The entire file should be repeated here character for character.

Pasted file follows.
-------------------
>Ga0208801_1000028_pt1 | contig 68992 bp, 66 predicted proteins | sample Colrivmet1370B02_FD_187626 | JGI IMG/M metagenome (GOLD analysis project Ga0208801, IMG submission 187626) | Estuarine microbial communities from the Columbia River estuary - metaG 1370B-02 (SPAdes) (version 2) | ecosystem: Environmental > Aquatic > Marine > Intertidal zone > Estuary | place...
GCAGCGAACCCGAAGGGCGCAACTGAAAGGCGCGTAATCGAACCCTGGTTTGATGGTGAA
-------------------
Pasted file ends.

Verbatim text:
>Ga0208801_1000028_pt1 | contig 68992 bp, 66 predicted proteins | sample Colrivmet1370B02_FD_187626 | JGI IMG/M metagenome (GOLD analysis project Ga0208801, IMG submission 187626) | Estuarine microbial communities from the Columbia River estuary - metaG 1370B-02 (SPAdes) (version 2) | ecosystem: Environmental > Aquatic > Marine > Intertidal zone > Estuary | place...
GCAGCGAACCCGAAGGGCGCAACTGAAAGGCGCGTAATCGAACCCTGGTTTGATGGTGAA